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I wish I had something profound to say or slick to show in order to generate some momentum in this thread. I'm interested in hearing what people have to say along the lines of the evolution of their collecting instincts and proclivities.
When I was actively looking for rugs, I thought there were three important considerations: color, color, and color. Well, not quite that extreme, but for the most part, I considered the design a relatively neutral vehicle for the color. To take Caucasian rugs as an example, say an Eastern Caucasian white field prayer rug, it didn't matter that much what the particular design components were from among the usual selection. It was the color that had to be right. No excellence of design could make up for bad color. I have become much more attuned to small differences in design elements since tuning into TurkoTek.
Looking at your three examples, one might use color as the differentiating factor in your evolving discrimination. The third one, which we've seen before (and are more than happy to see again) has wonderful color, in the Baluch manner. It's low key but glowingly elegant, and distinguished by that special cochineal, or whatever it is. The second doesn't look bad, but is not in the league of the third. I can't say for sure on #1, but it may be a late synthetic, no?
Beyond the color question, there is also a progression in the three pieces as regards the secondary elements of texture and finish (ends and selvages) which characterize the pieces as traditional Baluch. In a general way, I correlate these considerations with age. The third one is what a Baluch is suppposed to be. The other two show the decline of the type into homogeneity, the first moreso.
Do you still have #s one and two? What do you think of them now?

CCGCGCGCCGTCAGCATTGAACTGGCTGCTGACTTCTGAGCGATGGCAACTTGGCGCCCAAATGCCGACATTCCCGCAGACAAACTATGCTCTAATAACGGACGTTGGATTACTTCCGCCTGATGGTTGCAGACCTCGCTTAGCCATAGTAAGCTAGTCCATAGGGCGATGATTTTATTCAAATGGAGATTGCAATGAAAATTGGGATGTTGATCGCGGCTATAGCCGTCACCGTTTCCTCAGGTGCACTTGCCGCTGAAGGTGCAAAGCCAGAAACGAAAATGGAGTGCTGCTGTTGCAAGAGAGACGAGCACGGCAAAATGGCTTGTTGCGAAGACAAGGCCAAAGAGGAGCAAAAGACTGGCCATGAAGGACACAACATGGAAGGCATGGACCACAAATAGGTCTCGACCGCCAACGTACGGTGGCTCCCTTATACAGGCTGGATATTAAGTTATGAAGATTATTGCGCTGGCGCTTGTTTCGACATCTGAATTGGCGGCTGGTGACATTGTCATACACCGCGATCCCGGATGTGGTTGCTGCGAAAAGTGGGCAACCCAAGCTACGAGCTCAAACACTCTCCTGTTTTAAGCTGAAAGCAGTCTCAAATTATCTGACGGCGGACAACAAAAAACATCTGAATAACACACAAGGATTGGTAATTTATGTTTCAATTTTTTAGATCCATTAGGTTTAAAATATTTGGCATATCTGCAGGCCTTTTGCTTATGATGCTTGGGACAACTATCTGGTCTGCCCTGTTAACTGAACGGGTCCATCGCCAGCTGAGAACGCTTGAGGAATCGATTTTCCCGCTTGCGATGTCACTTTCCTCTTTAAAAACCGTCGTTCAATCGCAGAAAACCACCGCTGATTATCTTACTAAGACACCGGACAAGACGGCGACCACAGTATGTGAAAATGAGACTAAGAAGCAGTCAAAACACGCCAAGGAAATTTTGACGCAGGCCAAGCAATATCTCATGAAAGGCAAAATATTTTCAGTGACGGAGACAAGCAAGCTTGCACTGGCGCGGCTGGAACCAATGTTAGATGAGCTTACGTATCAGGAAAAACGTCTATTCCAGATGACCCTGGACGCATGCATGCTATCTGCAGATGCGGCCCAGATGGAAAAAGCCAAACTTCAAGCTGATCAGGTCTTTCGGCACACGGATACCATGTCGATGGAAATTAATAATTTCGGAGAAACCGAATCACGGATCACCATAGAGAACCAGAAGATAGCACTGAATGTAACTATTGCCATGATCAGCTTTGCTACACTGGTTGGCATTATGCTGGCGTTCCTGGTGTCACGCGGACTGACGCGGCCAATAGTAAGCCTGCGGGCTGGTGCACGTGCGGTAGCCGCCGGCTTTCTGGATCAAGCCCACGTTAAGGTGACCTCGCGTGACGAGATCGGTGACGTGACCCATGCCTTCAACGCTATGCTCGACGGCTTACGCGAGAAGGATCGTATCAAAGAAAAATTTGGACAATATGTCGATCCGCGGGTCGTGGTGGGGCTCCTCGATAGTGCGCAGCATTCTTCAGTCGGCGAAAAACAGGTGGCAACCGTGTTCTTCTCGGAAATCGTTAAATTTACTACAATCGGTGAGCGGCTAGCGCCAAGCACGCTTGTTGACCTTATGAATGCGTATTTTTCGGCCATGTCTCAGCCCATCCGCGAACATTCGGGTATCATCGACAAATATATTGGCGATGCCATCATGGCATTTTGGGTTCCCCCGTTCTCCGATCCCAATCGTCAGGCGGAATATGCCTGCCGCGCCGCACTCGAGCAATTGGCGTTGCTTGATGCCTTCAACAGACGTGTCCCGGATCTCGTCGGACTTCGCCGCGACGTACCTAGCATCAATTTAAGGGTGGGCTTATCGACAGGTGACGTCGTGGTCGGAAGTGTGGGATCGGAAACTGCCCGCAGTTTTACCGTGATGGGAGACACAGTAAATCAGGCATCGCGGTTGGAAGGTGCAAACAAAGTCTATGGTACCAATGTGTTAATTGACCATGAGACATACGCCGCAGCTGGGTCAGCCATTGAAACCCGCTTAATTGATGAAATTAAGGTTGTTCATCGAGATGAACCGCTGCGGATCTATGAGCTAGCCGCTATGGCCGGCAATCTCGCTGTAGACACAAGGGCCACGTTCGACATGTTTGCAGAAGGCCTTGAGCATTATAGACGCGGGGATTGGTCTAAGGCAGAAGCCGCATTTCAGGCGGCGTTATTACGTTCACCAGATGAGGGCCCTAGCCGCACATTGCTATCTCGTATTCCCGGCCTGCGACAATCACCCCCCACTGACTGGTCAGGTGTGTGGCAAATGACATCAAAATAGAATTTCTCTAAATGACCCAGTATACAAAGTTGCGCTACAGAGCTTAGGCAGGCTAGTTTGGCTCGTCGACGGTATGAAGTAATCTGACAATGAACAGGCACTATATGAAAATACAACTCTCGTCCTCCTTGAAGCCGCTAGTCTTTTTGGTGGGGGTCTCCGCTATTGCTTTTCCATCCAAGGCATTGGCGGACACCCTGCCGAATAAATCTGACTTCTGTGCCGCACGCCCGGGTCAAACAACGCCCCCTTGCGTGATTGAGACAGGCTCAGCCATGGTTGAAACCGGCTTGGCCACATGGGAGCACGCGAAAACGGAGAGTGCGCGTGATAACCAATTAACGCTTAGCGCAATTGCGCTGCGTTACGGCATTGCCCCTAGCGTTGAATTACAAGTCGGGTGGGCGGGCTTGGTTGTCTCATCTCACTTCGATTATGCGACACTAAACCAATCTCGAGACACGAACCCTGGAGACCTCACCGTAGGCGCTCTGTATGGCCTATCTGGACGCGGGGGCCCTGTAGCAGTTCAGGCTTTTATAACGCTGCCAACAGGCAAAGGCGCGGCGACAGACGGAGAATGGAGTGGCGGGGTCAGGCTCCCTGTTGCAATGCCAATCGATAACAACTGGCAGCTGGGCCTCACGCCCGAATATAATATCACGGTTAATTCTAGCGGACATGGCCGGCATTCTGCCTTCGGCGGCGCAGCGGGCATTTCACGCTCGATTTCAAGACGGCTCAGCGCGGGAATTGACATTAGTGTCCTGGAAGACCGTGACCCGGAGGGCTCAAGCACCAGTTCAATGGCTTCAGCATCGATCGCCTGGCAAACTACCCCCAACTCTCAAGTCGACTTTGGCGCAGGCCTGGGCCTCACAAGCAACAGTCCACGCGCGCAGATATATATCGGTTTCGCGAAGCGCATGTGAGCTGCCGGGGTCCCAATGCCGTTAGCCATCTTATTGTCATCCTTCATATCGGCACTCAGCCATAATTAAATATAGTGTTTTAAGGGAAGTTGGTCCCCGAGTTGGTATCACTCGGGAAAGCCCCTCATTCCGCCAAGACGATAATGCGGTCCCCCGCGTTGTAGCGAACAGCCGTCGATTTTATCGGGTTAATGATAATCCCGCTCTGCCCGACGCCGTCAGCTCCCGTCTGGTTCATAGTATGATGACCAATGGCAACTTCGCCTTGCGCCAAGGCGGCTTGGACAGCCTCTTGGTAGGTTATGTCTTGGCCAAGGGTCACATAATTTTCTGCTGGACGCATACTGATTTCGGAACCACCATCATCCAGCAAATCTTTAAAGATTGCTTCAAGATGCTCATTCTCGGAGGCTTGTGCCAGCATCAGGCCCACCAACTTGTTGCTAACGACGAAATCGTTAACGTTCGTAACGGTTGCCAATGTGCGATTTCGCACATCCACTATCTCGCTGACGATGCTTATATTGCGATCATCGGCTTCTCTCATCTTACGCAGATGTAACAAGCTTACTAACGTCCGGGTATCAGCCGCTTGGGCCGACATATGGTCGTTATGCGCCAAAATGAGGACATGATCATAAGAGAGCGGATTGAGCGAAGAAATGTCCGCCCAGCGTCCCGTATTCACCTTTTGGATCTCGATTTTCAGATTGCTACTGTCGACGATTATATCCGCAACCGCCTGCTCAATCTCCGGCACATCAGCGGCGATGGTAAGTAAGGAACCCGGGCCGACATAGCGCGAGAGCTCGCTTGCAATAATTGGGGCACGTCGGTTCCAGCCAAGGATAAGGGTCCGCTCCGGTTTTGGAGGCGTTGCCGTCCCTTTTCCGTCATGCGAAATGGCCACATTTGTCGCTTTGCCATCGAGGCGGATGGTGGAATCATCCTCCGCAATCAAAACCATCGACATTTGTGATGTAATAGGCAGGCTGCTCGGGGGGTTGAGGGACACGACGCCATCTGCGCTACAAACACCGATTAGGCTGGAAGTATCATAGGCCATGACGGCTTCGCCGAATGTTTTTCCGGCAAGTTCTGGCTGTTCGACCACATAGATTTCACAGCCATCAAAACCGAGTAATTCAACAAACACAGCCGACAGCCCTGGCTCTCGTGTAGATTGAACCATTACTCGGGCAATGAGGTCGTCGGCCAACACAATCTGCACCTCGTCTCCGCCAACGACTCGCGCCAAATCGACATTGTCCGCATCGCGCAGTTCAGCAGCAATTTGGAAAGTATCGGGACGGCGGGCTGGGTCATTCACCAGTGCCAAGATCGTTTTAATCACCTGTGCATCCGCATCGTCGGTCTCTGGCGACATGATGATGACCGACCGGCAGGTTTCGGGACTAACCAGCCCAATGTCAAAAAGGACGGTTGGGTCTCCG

I am very uninformed of nice rugs vs. crap since I am new to rug collecting. The first rug I purchased was from a shop in Turkey while I was there for a couple of days in 2005 on a military assignment. I was told it was a Persian village rug from Khorasan by Barry O'Connell.
I have a total of eight rugs and have only purchased three of them in person, the rest were purchased off of ebay or (dealer's name, deleted). I am happy with all of them except one (my latest purchase from ebay). I thought I was buying a runner from Iran but the packaging was from a place in Pakistan.
Where was my point going in this post? Oh yeah... My reasoning for the purchases I make now is totally looks and cost. My most expensive rug is $350, the Khorasan I mentioned above. One of my favorites is a Baluch prayer I picked up in Kuwait for $70 so for me it is not how much a rug cost, but how I view it. I would say most collectors would think my rugs are junk but what matters is what pleases you. So if you like your rugs be happy with that.
I will take any advice someone of more knowledge of rugs on what to look for in a good rug. I don't think I will ever look for older rugs though. Thanks a lot.
Don't give up on old rugs. You may have a change of mind. Happy collecting.
Like you, a very important consideration for me has been colour, especially in the past few years. The decision to acquire the "Jehan Begi" (#3 above) was almost instantaneous and based largely on the first display of the rug, which impressed me with the wonderfully lustrous multi-toned blue field that seemed to be a window inside the strong but spacious borders. Over time I have come to appreciate some of the finer points of the rug. I've come to think that it has a fairly sophisticated composition, using traditional design elements and motifs artistically.